Canned wine was very trendy last summer, and it certainly hasn't died down yet. In fact, Underwood has released even more options this year! Their rosé and Pinot Noir have been around for a while, but I came across "The Bubbles" at Whole Foods the other week and obviously could not resist. I'm a sucker for anything bubbly!  If you follow me on Instagram, you may have seen that I gave Trader Joe's canned Simpler Wines a try a few weeks back, and let's just say it was $4 down the drain. Then again, four cans for $4... did I really expect it to be good? After that debacle, I was curious to see how Underwood's would turn out.

The Facts

  • Producer: Union Wine Co.
  • Region: Oregon
  • Vintage: Non-vintage
  • Variety: Doesn't say on the can or website, but I saw Chardonnay when I scoured the internet.
  • Where I purchased: Whole Foods
  • Price: $6.99/can

Eyes: Well, it's hard to tell because it's in a can, but the can looks nice and classy! Just kidding... I mean not about the can looking nice, but I did end up pouring some into a glass just out of curiosity. It's a very pale color and the bubbles are very fine. 

Nose: Silly me forgot to smell the wine when I poured that small bit into the glass. I think that brings about a good point, though, that the biggest downfall to wine in a can is you lose the aromas which play such a large part in how a wine tastes. Convenience is great, and I like what Union Wine Co is trying to accomplish with their #pinkiesdown motto, but you can't argue that smell and aromas don't matter with wine.

Mouth: I was a little apprehensive, but I have to say that it exceeded my expectations. It has a slight sweetness to it, which is not surprising given it's only 11% ABV (lower alcohol percentages means more residual sugar in the wine, average is probably 12.5-13.5%), but it was definitely not overwhelming in sweetness. Perhaps the residual sugar was a way to combat the lack of aromas from the can? Anyway, there was a good acidity to it which helped counteract the sweetness, and the apple and citrus flavors were front and center. The bubbles are very subtle, not like normal sparkling wine. It's almost like mineral water. When cold, it's very refreshing.

Thoughts: Is this the best wine I've ever had before? No, but I didn't (and you shouldn't) expect it to be. Is it the best wine I've ever had in a convenient container and affordable price? Yes, hands down. This stuff can be dangerous... wine in a can seems to go down much faster than in a glass! And be careful because a single can is half a bottle of wine! If you think about it that way, this would equate to a $14 bottle of wine which is a pretty great price point. Plus, with the added convenience of being in a can, that can be priceless. Are you going to a BBQ and don't want beer? Will you be heading out to the beach or on a boat or to a picnic and don't want to carry a bottle, corkscrew, and glasses? Definitely pick yourself up a can and be sure to keep it cold. I'm looking forward to trying their rosé that's in my fridge, and I'm keeping my eyes peeled for the sparkling rosé. If you've seen it in Charlotte, let me know where!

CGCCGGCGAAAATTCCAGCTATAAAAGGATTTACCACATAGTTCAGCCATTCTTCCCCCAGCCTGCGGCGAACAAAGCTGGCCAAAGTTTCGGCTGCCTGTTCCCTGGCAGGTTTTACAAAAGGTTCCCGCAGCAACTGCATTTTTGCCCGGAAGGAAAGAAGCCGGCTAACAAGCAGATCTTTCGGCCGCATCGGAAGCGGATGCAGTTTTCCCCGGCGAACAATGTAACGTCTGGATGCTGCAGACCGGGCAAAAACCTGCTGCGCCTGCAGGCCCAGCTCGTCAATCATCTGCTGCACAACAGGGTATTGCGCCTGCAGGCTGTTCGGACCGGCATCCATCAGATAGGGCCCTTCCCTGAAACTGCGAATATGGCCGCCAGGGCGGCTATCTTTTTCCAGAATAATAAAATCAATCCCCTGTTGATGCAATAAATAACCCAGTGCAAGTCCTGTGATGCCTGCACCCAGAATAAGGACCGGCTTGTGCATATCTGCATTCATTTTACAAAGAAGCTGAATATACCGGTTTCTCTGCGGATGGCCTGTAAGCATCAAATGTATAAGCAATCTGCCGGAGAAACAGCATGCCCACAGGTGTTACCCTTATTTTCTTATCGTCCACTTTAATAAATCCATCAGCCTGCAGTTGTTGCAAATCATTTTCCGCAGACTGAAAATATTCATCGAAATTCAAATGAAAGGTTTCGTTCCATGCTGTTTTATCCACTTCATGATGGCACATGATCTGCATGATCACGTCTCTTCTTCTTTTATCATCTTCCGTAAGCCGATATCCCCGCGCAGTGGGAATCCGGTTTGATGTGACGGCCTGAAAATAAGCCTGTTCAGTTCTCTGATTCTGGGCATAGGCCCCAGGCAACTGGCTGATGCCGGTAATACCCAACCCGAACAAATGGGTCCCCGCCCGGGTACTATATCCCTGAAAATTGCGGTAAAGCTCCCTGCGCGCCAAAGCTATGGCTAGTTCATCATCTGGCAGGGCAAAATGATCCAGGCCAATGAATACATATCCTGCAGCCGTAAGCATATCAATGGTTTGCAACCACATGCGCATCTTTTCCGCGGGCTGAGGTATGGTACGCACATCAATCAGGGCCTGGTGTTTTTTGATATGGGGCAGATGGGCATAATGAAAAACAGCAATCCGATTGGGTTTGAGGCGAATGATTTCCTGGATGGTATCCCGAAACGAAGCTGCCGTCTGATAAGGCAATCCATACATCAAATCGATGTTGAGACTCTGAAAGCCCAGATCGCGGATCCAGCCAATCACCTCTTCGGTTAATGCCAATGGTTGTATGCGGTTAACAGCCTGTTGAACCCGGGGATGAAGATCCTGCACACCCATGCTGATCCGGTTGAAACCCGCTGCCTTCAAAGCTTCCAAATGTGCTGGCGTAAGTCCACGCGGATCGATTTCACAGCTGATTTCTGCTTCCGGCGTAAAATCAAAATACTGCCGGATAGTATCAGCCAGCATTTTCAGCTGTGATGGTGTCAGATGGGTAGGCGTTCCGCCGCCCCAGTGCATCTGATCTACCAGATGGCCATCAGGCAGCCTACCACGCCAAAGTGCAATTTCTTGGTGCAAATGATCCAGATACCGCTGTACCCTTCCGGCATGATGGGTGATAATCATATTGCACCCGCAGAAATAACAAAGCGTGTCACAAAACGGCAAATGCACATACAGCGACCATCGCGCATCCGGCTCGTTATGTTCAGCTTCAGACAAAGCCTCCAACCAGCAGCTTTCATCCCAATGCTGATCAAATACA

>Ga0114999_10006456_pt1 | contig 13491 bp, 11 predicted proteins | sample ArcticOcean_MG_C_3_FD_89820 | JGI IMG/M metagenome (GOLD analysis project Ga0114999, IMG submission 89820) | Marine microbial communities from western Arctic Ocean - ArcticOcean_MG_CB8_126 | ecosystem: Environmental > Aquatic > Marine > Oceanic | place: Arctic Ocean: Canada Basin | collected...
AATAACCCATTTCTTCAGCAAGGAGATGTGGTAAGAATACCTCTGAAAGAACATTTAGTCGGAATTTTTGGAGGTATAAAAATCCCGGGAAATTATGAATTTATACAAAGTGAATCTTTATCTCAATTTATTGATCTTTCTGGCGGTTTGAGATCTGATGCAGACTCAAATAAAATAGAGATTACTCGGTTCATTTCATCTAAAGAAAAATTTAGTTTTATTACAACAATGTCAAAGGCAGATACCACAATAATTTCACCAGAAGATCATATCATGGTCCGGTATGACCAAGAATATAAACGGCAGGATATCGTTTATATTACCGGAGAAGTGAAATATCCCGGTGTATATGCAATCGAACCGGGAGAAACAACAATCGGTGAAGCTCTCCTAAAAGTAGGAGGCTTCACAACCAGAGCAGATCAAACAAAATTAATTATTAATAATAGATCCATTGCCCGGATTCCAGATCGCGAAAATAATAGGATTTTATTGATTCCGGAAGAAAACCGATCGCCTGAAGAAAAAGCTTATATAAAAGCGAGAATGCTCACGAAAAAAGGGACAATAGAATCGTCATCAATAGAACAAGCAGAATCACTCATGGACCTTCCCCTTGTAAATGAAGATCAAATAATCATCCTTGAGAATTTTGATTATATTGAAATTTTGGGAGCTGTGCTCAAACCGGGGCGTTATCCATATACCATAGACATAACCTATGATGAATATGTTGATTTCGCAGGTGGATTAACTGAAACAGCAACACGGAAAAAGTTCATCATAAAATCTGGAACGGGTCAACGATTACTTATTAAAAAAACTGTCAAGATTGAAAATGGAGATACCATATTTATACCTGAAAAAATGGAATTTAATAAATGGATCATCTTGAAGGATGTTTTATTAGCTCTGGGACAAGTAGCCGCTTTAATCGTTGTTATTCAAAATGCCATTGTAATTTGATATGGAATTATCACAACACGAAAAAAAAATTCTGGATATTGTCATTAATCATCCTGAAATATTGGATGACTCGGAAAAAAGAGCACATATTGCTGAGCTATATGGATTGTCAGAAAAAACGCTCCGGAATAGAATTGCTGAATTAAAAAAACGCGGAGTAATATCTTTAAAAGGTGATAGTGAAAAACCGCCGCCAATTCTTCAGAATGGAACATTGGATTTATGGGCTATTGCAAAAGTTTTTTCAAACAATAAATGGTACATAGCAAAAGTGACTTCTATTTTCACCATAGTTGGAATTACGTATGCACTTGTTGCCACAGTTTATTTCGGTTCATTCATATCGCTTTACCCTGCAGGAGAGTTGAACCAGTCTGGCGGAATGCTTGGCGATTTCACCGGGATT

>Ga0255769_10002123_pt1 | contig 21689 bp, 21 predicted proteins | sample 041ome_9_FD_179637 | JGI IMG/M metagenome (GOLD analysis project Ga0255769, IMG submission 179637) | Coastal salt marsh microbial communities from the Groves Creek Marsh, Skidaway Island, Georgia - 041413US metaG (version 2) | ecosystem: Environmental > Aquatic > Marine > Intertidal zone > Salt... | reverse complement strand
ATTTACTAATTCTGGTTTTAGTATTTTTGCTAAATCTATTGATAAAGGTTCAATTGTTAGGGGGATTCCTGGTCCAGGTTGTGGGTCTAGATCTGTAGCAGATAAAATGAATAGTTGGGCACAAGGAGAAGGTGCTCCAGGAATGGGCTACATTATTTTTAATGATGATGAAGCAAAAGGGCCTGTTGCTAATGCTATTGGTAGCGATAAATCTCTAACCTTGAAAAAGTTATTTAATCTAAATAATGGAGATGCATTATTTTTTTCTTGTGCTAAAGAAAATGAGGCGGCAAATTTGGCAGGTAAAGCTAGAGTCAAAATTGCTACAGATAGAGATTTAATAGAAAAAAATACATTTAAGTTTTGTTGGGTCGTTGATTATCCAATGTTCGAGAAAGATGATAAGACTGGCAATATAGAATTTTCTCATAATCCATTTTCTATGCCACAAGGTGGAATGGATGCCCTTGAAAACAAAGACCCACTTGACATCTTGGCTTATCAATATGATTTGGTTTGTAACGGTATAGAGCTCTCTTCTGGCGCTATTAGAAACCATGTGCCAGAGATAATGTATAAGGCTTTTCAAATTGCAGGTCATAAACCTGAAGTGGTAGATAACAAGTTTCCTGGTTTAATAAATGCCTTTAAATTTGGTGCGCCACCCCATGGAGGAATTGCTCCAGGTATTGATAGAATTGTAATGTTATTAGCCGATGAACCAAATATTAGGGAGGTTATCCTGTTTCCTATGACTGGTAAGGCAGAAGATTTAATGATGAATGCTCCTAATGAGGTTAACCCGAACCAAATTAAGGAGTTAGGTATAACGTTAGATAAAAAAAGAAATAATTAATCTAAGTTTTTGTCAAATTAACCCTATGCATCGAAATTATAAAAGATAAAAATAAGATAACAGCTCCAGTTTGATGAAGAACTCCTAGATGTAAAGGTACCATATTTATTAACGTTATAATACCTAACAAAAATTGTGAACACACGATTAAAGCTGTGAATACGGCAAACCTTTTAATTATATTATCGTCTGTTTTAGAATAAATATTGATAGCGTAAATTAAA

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Tasting Notes: Planet Oregon Pinot Noir

This past weekend, Kevin and I made a trip to Edenton, North Carolina (close to the Outer Banks) for the wedding of Kevin's good friend. Edenton is a very picturesque and quaint town, but for about an hour or so before Edenton, there isn't much around. We were going to be in the middle of nowhere at dinnertime, so we did some TripAdvisor searches to see what was around at various stages in our trip. We came across this cute restaurant in Tarboro, North Carolina, called On the Square that had a great wine selection and yummy sounding dinner menu, so we decided to stop there. The owners of the restaurant have impressive resumes and are Advanced Sommeliers themselves, so it was a great hidden gem to come across! The sommelier on staff recommended this wine with our meals, so we went with it.

The Facts

  • Producer: Soter Vineyards
  • Region: Oregon; Majority in Willamette Valley
  • Vintage: 2014
  • Variety: Pinot Noir
  • Where I purchased: Restaurant
  • Price: $20 retail
  • Eyes: The color of this wine was more toward a "masculine" Pinot Noir with deeper purple colors and a darker red than others. I was surprised by the deepness of the color and was relieved since I don't always enjoy Willamette Pinot Noirs.
     
  • Nose: The sommelier had described this wine as being fruit forward and having more cherry aspects than the earthiness that can come with Oregon Pinot. I found that to be true on the nose with definite aromas of cherry. There were also notes of blackberry and raspberry, which I love!
     
  • Mouth: The aromas that came through on the nose definitely showed up when I tried the wine. I picked up on the "cherry cola" flavor the sommelier mentioned and also picked up on the dark berries I caught in the aroma. I didn't get much earthiness, which was a relief since that's my preference. The wine was acidic, but not overly so.
     
  • Thoughts: This wine was a pretty good pick, but I would not say the sommelier hit it out of the park with what I described to her. I used words like "bold", "spice", and "bite" and she didn't really hit those notes. The wine lacked that spiciness or tannic aspect, but overall was fruity and a good pairing with the chicken. I liked the story behind the wine... The grapes are sourced from certified sustainable vineyards and are bottled in a certified  sustainable winery. Also, for every sale, $1 is donated to the Oregon Environmental Council which safeguards the health of those in Oregon by working for clean air, clean water, and healthy food. Overall, would I get it again? Probably not in a restaurant, but I wouldn't rule it out totally. Is it a good price point? Absolutely, $25 in a restaurant with retail at $20 is awesome. If you like Pinot Noirs with a little heft to them, but not too much, I think this is a great choice for you! 

Rating:

Note: I'd likely give this 2.5 bunches if I wanted to get technical. I wasn't wowed but it's definitely not a full on two bunches either. It was just a little too Oregon-y for my taste.